Advent means ‘Coming’ and is the name of the church season just before Christmas, usually beginning with the fourth Sunday before December 25. There are Advent wreaths, candles, calendars and more to infuse each day with increasing anticipation. We anticipate not just the immediate Christmas Day celebration, but we also remember the first Christmas by reading about Zachariah, Elizabeth, the angels, Mary, Joseph, prophets, shepherds and wise men. The fullness of Christmas and Advent is realized when we turn our gaze to the future, when our risen living Lord will come once and for all. This is Advent: the preparation and anticipation of the coming Christ; past, present and future.
For the years of my childhood in the Episcopal church, Advent was a foregone conclusion. We observed it every year, with all the proverbial bells and smells. As a young married couple, my husband and I attended a non-liturgical church that didn't use the word Advent, but still enjoyed several activities to build anticipation for the coming of Christ. We supplemented their offerings with our own Christ-centered traditions.
This year, I asked my current church family members if they participate in Advent. Boy, the crickets were out in force!! No one knew what I was talking about and no one seemed particularly interested in hearing about it.
I've been thinking about what happened since then. I may have asked the question poorly. I should have said, 'how do you celebrate Advent?'
The fact is, very few people living in America can escape Advent without making considerable effort. Christmas is everywhere from about Halloween to the end of the year. Songs, decorations, movies, shopping, parties, food, greetings... Unbelievers are often as into the preparations as believers, so how can believers say they don't prepare for Christmas? Why would they even want to say such a thing?
I know some believers shy away from certain forms of terminology, seemingly fearful of being mistaken for the 'wrong' denomination. But if there is a time for the Church to be united, wouldn't the celebration of The Christ's incarnation be a good one? I would encourage all believers to educate themselves and learn some new words, because they aren't at all scary. If we know them, we can connect further with brothers and sisters in unified joy.
The big question is how do we show that we are anticipating the coming of Christ, rather than just the coming of December 25? I mean, if Advent is all around us, we have the choice to be clear about just what it is we are anticipating with great joy! Jesus said we cannot serve two masters (Matthew 6:24, Luke 16:13). John told us to not love the world or anything in the world, or we do not have the Father in us (1John 2:15-17). James reiterated that if we are friends of this world, we are enemies to God (James 4:4). Yikes! So if our preparations for a holiday central to our faith is formed by the traditions and impressions of this culture, consider if these are holy and acceptable forms of worship to our most worthy God and King.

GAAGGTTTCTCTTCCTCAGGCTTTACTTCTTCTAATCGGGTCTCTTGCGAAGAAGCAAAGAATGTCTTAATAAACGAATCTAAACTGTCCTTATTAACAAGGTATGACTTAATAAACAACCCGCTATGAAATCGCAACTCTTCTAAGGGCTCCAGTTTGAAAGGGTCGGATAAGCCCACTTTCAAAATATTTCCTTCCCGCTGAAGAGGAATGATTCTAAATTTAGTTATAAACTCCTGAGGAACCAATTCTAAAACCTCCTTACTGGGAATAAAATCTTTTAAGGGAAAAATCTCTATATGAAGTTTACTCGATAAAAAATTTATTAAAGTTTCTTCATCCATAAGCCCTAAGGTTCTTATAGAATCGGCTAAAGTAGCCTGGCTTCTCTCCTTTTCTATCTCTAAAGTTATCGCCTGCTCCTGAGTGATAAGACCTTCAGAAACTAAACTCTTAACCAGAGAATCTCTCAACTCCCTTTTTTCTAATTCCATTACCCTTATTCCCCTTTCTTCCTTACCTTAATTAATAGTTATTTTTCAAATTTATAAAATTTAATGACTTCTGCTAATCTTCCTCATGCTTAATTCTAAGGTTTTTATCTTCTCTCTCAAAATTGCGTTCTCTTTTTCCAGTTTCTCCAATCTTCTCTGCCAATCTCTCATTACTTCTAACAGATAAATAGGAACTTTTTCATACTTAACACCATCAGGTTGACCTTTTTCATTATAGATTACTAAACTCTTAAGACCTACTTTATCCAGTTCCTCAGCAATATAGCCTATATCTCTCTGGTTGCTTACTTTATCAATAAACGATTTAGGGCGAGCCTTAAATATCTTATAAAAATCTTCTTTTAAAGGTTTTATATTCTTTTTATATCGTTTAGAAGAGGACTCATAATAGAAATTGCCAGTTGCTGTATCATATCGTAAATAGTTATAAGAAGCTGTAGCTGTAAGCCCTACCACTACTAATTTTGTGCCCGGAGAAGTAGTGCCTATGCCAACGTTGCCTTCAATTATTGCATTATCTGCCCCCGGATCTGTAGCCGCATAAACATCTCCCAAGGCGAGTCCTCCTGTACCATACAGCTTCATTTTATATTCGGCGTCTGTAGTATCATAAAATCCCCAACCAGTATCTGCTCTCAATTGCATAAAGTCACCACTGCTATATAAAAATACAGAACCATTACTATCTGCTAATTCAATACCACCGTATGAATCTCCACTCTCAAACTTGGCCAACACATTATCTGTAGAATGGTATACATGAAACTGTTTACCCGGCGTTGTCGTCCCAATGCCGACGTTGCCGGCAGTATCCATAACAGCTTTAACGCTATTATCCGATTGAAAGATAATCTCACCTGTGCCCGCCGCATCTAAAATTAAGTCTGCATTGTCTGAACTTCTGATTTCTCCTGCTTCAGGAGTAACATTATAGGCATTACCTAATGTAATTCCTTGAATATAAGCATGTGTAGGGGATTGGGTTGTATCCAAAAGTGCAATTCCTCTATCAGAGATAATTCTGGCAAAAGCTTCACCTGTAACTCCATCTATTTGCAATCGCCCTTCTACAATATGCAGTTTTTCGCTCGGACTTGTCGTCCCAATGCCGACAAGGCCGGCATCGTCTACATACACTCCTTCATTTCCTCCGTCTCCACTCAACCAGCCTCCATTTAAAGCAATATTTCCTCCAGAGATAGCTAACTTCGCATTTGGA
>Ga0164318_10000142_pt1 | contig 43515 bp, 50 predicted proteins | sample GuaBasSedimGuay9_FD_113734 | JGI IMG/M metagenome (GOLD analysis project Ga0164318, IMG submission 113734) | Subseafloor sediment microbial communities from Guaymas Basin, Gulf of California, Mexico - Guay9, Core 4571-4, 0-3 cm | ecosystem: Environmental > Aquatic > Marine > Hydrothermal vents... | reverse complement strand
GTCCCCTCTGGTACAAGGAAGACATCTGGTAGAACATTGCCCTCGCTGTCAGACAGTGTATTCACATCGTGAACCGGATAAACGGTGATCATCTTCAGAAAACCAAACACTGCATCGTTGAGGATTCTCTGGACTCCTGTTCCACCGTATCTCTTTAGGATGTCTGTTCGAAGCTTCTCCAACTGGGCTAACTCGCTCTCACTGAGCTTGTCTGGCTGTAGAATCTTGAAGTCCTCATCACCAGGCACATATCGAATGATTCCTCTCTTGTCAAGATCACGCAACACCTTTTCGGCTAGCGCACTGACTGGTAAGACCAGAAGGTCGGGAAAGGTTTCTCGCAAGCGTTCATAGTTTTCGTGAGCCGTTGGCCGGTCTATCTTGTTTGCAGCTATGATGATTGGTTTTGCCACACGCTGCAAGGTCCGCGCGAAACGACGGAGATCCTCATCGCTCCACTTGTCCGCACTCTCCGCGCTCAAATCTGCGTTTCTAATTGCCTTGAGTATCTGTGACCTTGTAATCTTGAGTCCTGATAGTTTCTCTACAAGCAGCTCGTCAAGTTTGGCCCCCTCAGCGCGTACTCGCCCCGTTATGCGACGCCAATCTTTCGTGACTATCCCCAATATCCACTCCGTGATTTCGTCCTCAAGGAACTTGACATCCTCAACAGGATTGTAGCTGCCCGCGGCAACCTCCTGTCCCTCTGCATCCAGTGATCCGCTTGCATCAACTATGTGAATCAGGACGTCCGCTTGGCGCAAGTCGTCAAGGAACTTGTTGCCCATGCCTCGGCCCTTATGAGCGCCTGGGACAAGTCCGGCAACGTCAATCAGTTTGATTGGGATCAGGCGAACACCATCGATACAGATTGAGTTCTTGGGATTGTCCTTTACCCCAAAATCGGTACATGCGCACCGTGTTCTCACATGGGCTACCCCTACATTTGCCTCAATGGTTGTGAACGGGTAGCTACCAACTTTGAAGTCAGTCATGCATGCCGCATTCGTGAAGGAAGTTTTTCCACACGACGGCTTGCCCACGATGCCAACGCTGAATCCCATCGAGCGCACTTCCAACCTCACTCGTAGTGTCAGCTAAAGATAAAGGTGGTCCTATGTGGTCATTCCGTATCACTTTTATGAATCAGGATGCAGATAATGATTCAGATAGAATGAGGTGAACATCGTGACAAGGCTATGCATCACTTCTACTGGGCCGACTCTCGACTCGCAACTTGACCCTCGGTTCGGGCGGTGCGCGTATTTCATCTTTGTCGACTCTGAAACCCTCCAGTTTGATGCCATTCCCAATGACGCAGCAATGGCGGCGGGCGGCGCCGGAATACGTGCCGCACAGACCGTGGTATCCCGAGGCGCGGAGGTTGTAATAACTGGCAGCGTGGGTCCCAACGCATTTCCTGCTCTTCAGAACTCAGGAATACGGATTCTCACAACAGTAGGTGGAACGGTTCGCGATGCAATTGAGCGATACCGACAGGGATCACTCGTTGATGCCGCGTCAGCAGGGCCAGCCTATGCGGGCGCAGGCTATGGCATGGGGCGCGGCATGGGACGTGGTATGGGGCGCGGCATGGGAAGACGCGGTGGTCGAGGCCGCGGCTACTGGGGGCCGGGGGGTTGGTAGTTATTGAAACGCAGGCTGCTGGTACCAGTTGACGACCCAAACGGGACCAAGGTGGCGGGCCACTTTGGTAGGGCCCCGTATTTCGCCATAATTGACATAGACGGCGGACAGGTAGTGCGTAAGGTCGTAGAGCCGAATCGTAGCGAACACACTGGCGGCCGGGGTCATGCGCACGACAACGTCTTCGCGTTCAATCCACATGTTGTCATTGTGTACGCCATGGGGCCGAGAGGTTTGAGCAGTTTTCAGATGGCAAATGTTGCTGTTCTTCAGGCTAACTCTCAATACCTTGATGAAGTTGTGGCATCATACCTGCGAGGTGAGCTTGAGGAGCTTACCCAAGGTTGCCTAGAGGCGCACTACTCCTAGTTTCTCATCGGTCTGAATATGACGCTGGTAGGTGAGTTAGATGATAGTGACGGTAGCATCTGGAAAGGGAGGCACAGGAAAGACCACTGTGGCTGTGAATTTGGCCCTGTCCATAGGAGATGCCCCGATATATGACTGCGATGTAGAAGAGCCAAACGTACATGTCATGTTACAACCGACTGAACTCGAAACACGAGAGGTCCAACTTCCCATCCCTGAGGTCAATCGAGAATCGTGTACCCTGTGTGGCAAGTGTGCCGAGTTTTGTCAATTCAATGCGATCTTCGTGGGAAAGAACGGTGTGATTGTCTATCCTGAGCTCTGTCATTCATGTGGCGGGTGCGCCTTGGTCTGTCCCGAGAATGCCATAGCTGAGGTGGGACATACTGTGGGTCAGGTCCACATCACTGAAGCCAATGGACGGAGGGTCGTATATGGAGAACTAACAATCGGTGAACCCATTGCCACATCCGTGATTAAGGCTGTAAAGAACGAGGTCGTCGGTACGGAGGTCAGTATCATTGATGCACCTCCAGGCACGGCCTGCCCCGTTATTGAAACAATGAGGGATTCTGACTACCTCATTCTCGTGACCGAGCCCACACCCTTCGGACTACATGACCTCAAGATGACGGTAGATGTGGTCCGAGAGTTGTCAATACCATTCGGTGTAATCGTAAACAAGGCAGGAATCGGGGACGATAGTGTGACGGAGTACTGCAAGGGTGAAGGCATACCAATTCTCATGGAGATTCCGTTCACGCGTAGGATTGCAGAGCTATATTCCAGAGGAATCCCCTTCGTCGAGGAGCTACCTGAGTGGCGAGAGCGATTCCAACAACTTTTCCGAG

I would encourage believers to set aside time each day of this joyful season to focus on the One worth our worship, Who brings peace to every heart that welcomes Him. The fact is, you are probably observing Advent either way; why not be purposeful and righteous in it?
We have a few traditions to help us remember it is Christ's coming that we anticipate. We most often begin with decorating the house to high-volume carols. We read one of the following each night: Jotham's Journey, Bartholomew's Passage or Tabitha's Travels. These are loosely linked stories of three young people adventuring through the month before Jesus' birth in Bethlehem, learning Truth along the way. We have a few favorite movies, including The Very First Noel. I like to go caroling, but we haven't managed it in the last several years. We do exchange gifts and play what we call the 'stocking game.' We talk about how Santa Claus is a legend borne from the inspiring life of a man who loved God and others. We have an Advent calendar where we add felt pieces to a nativity scene and an advent wreath with candles we light during our story time. In my personal devotion time, I add several plans that take me through prophesies and the Scriptures detailing the first Christmas. Among our most cherished traditions, we participate in several charitable activities. I prefer to observe the admonition to not let the left hand know what the right is doing (Matthew 6:3). But if you are looking for ideas, I invite you to check out your local shelters, the Salvation Army, Samaritan’s Purse, World Vision and other organizations. But charity doesn’t have to be only through large scale callings. Be alert and prayerful so that you may see the needs you can fill in personal ways.
So, I put it to you. How do you observe Advent? If it isn’t something you have thought much about, realize that our culture is already leading you through the season. Maybe you can make some careful choices to permeate and persuade this world with love and light, rather than passively being invaded and occupied by all the things that Christ’s wonderful coming is not.